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How to fish for trout effectively with Mice tails, Rooster tails lures, Berkley Powerbait and Scents.

Rainbow Trout in the Sierra Mtns in California caught on bubble gum mice tail.

Rainbow Trout in the Sierra Mtns in California caught on bubble gum mice tail.

Are these baits and lures good?

There are so many different baits in the market today ranging from common night crawlers to Kastmasters. Here are some information on mice tails, rooster tails, power baits and scents.

Mice Tails:

They come in a variety of colors. I usually use the bubble gum (white plastic egg and pink worm) and those help me catch a lot of fish. Other ones are orange and green, and pink and white. These can be reused and be repaired to a certain extent with some super glue. When the fishing is good, I can get back in the action quickly. If you fish off the bottom, it will float. One mice tail can be used 3-6 times (meaning that it can with stand fish strikes, minor snags and/or removal) before needing to be repaired or replaced.

Single hooks, size 4-10 are best but you can go down to a size 12. I generally use a slide sinking rig (I use egg sinkers 1/4-2 oz but other variations can be used). When using a mice tail, hold the mice tail with the tail end facing down. Hook through the top part of the egg of the mice tail and guide the hook until the eye of the hook is covered and the hook is through the plastic worm portion of the mice tail (ie, the tail end). Lastly, be sure the hook is partially exposed. This method will increase the likelihood of getting a good hook set when the fish strikes.

When the fish strikes a little, it is best to let the fish run with the line for a few seconds before setting the hook to ensure a good hook set.

Plastic eggs and worms are another good alternative to mice tails and have the same properties. If you want, they be used in combination with worms too (inflate the worms first with a worm blower).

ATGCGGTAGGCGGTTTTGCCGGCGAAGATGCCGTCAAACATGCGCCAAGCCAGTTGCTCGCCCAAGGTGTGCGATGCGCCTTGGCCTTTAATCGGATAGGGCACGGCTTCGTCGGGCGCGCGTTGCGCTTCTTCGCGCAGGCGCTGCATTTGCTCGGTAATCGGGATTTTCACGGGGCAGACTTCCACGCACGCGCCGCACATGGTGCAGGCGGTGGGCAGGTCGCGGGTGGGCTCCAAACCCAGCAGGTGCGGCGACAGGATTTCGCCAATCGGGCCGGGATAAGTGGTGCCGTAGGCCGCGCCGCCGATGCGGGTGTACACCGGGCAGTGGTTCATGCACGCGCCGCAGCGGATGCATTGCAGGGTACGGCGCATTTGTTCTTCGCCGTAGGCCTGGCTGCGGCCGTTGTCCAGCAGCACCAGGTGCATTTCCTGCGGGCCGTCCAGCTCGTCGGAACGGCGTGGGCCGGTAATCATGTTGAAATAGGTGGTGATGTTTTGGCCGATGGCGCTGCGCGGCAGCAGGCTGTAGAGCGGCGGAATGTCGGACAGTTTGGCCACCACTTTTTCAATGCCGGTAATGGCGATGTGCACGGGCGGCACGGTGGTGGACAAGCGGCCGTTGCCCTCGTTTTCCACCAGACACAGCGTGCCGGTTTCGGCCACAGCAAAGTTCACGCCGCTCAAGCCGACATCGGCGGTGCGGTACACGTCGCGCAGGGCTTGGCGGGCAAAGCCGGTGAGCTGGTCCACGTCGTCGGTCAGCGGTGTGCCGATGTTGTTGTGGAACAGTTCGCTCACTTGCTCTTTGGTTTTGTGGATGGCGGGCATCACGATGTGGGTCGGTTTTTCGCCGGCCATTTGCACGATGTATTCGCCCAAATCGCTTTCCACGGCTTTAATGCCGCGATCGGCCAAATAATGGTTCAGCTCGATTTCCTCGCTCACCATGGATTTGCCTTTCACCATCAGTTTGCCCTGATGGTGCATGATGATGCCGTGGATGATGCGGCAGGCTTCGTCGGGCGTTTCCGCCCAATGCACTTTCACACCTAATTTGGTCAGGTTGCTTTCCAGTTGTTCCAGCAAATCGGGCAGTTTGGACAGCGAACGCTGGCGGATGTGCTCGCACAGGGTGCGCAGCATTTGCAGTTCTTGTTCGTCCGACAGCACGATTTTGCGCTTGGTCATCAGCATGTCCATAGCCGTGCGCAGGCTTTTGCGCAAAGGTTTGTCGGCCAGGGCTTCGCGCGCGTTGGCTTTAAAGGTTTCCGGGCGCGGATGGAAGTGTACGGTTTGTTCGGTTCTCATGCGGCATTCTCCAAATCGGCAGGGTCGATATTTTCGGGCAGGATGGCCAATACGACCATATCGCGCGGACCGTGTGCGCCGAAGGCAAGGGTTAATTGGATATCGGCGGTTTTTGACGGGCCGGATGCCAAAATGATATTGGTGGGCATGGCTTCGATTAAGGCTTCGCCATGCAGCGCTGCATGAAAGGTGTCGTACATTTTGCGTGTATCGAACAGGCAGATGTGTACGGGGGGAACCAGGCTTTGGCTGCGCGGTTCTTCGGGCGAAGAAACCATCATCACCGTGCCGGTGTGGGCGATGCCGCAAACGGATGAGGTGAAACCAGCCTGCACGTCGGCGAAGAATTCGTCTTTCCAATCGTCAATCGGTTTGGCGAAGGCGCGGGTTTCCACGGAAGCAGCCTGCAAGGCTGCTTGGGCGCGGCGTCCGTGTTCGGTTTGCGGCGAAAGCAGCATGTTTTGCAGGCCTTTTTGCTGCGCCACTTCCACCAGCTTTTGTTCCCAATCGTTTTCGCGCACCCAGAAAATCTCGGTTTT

Rooster Tails:

These are good when the trout are near the service or about 5-9 feet below the surface. The casting method is used to make the fish strike- it helps to vary the speed of the retrieve. The best color for me is the green and pink colors. Rooster tails be tied or snapped on to the main fishing line. A split shot weight may be used to increase casting distance or fish at deeper depths. Position the weight about 15 inches from the lure. It can be used over and over again. An ideal size is from 1/16 to 1/8 oz. for trout.

Power bait:

Power bait is a common synthetic bait which is like dough. It works extremely well with lake trout since most of them are planted from the hatchery. Most are based off hatchery foods, some based off natural food trout eat in the wild. There is a wide array of colors and scents so the combinations are endless. You can even mix two different ones together and catch fish (I've done this many times!) All of them do float. Green pumpkin power bait, purple power baits and pink power bait have worked for me. It is advisable to use a treble hook (size 14-18) to keep the power bait on longer. Also, when storing the power bait, make sure the lid is on tight or it will harden. When fishing check the bait every 45-60 mins. The common rig used is the slide sinker rig for using power bait.


There are a several scents from Berkeley Power Bait scent to homemade scents. You can dip lures, and any bait on them. These help take the human scent off the bait and have scents known to attract trout. Though they are not mandatory to catch trout, they are useful at times and many anglers can attest to the claim. I have used cod liver oil (liquid), Berkeley Power Bait scents and Berkeley Powerbait Mint Garlic Dip with great success. Re-dip every 45-60 mins when the action is slow.


These baits have worked for me each time I fish for trout. Plus, once I know which bait works the best in a certain lake or river, I stick to it. Why fix something that works? If you are new to fishing or the fishing area, scout out the area. Talk to fishermen or those at the local tackle shops. This will help you catch fish and save you some money from buying unnecessary bait or gear. Happy fishing!


Alberic O (author) from Any Clime, Any Place on March 02, 2013:

Thank you Mr. Archer. I've never been able to land any bass with rooster tails though. For me they seem to work mostly on trout.

Mr Archer from Missouri on March 01, 2013:

I've used Rooster Tails for many years, back into the '70's. In streams for Smallmouth Bass, using a Peach color in the clear water always worked well for me. Nice article filled with good information.

Alberic O (author) from Any Clime, Any Place on December 05, 2012:

Thank you. People do come up with different bait to catch fish.

Joan Veronica Robertson from Concepcion, Chile on December 05, 2012:

Hi there, welcome to Hubpages! This was an interesting read. I have fished, many years ago, but had never heard of most of the terms you used. Baits seemed to have changed a lot from my time! Once again, welcome!

Alberic O (author) from Any Clime, Any Place on December 03, 2012:

I've used them too. However, some of the other hubs have mentioned them and I didn't to beat it to death. In few lakes in California, they ban nightcrawlers because they are so effective!

Adventure Colorad from Denver,CO on December 03, 2012:

Great baits, the good old fashion nightcrawler is almost always a strong choice here in Colorado.

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